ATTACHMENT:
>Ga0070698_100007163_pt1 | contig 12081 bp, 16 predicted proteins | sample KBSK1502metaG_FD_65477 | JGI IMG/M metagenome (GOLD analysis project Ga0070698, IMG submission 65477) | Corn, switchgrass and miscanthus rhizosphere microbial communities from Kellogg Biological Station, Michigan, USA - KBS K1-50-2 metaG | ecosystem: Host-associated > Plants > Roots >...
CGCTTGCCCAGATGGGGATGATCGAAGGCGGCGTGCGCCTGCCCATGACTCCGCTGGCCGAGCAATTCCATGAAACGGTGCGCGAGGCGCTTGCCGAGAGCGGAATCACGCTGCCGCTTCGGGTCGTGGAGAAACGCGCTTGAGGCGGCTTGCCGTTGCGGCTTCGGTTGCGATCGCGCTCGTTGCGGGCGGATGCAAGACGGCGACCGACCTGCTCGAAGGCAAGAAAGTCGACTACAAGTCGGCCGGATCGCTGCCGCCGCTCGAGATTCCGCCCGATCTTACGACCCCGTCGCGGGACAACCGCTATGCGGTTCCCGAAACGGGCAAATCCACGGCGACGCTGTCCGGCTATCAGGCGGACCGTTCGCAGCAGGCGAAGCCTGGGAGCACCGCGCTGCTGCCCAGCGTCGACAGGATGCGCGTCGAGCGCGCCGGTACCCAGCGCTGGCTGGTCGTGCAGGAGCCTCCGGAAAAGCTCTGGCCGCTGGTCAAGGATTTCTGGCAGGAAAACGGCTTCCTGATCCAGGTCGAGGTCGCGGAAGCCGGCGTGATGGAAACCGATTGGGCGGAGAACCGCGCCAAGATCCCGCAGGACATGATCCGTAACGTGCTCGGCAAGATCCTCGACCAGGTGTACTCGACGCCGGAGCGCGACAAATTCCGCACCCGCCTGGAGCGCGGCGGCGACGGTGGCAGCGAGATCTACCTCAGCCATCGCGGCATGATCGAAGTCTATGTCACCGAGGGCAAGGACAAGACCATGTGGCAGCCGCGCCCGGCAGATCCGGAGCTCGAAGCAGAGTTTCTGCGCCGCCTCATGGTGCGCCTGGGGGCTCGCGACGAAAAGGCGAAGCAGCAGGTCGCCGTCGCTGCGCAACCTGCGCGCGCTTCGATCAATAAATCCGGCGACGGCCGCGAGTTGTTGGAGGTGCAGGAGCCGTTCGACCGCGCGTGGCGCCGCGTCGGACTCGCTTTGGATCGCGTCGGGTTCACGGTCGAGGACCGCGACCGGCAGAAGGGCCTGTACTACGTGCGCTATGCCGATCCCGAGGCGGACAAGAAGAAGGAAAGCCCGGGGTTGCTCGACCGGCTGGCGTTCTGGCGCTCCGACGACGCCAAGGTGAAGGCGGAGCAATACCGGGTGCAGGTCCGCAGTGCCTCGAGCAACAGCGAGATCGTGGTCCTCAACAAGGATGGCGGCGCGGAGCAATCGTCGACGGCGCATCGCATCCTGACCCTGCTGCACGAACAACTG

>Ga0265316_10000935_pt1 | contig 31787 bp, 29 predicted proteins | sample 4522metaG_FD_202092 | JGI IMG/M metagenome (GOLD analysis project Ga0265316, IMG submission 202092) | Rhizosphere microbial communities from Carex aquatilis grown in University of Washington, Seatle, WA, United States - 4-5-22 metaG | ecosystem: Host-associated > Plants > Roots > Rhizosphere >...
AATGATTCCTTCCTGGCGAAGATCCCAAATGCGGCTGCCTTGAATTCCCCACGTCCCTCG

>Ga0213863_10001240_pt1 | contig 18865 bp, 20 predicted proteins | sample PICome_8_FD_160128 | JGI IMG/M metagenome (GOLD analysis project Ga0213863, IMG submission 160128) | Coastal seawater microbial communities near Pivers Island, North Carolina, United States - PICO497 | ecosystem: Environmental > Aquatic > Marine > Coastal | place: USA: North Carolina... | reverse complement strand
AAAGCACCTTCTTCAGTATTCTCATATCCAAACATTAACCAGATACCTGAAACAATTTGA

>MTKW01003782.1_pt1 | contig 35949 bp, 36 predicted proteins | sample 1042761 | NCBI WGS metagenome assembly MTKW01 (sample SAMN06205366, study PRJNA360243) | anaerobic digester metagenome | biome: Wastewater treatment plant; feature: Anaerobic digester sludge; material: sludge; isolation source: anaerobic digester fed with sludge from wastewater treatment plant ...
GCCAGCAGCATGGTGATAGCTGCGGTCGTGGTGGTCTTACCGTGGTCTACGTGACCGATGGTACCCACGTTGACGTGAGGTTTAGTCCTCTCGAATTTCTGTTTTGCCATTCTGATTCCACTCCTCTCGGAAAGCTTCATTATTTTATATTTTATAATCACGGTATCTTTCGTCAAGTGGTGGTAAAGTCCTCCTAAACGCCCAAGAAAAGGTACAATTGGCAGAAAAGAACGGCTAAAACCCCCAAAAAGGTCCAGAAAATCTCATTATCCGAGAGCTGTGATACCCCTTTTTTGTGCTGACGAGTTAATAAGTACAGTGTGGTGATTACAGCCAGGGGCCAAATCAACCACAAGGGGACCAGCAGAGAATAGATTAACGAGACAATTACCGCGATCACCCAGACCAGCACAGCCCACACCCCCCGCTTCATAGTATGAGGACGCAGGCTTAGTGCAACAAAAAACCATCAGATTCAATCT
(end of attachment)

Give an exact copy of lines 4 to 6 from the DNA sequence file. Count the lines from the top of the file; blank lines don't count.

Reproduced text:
AATGATTCCTTCCTGGCGAAGATCCCAAATGCGGCTGCCTTGAATTCCCCACGTCCCTCG

>Ga0213863_10001240_pt1 | contig 18865 bp, 20 predicted proteins | sample PICome_8_FD_160128 | JGI IMG/M metagenome (GOLD analysis project Ga0213863, IMG submission 160128) | Coastal seawater microbial communities near Pivers Island, North Carolina, United States - PICO497 | ecosystem: Environmental > Aquatic > Marine > Coastal | place: USA: North Carolina... | reverse complement strand
AAAGCACCTTCTTCAGTATTCTCATATCCAAACATTAACCAGATACCTGAAACAATTTGA